bibliography

Knapton, Ernest John. (1939). The Lady of the Holy Alliance: The Life of Julie de Krüdener. New York: Columbia University Press.

Nicolson, Harold. (1946). The Congress of Vienna: A Study in Allied Unity, 18121822. New York: Harcourt, Brace.

Schroeder, Paul. (1994). The Transformation of European Politics, 17631848. Oxford: Oxford University Press.

David Wetzel

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"Holy Alliance." Encyclopedia of Russian History. . Encyclopedia.com. 19 Nov. 2017 <http://www.encyclopedia.com>.

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Holy Alliance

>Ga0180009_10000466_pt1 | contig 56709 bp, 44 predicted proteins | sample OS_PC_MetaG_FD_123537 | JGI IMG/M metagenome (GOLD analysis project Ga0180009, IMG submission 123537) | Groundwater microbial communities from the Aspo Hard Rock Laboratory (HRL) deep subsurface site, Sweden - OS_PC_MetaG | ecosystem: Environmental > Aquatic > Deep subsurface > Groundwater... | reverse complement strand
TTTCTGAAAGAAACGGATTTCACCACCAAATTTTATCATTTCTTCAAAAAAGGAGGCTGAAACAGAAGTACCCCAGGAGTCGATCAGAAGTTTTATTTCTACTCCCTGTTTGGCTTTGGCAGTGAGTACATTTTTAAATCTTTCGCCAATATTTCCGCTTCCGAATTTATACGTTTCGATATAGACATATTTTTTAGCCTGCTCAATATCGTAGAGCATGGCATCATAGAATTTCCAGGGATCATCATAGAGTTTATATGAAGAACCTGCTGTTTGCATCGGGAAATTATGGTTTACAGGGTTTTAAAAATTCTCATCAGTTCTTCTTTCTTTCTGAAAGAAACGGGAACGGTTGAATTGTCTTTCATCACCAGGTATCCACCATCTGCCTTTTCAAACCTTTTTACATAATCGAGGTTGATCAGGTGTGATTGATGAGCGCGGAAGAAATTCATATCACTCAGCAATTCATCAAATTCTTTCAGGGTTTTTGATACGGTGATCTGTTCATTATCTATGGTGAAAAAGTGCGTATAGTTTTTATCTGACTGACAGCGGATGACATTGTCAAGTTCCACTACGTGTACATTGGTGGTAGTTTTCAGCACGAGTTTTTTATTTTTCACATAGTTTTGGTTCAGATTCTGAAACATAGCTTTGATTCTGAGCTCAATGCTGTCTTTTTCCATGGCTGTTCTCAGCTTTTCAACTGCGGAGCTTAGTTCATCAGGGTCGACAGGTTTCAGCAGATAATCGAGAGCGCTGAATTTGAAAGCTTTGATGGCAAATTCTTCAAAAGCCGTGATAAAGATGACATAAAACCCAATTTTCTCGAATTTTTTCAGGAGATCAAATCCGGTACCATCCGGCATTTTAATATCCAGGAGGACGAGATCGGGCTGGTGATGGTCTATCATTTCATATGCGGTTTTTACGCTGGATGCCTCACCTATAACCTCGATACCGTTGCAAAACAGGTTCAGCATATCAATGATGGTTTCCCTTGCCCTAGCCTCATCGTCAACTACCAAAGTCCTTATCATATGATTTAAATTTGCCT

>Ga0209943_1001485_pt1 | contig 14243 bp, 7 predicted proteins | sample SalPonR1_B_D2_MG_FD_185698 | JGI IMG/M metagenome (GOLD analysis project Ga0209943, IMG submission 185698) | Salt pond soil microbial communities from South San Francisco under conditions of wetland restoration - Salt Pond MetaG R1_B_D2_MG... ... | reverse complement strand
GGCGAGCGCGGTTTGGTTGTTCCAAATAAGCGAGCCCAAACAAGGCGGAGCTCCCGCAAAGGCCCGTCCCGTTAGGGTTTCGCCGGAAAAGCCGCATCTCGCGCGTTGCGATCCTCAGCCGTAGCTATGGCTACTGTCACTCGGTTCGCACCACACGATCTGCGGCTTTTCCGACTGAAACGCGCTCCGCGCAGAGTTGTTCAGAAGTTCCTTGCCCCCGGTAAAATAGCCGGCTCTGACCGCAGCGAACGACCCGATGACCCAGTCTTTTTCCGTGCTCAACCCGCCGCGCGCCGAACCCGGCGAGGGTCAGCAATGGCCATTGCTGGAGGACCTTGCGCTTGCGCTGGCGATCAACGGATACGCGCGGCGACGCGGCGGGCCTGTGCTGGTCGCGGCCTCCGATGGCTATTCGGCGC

Holy Alliance, 1815, agreement among the emperors of Russia and Austria and the king of Prussia, signed on Sept. 26. It was quite distinct from the Quadruple Alliance (Quintuple, after the admission of France) of Great Britain, Russia, Austria, and Prussia, arrived at first in 1814 and revived in 1815. Nevertheless, both were a part of the resettlement of European political boundaries after the fall of the Napoleonic empire. The alliance was essentially an attempt by the conservative rulers to preserve the social order. It was particularly the product of the religious zeal of Czar Alexander I. Specifically, it accomplished nothing, since it was merely a vague agreement that the sovereigns would conduct themselves in consonance with Christian principles. Ultimately all the princes of Europe signed the alliance except three—George IV of England, who could not, for constitutional reasons; the pope, who could not, for religious reasons; and the sultan, who was not a Christian prince. The agreement was not important, but the name was applied to the cooperation of Russia, Austria, and Prussia, particularly in the period of the European conferences of Aachen, Troppau, Laibach, and Verona. The Holy Alliance became a symbol of the reaction dominated by Metternich. Austria repressed revolution in Italy, and France interfered in Spain in the name of the Holy Alliance. It was against that reactionary solidarity that the British foreign policy under George Canning was directed. The Monroe Doctrine was, in part, an outgrowth of that same fear of the European reactionary powers.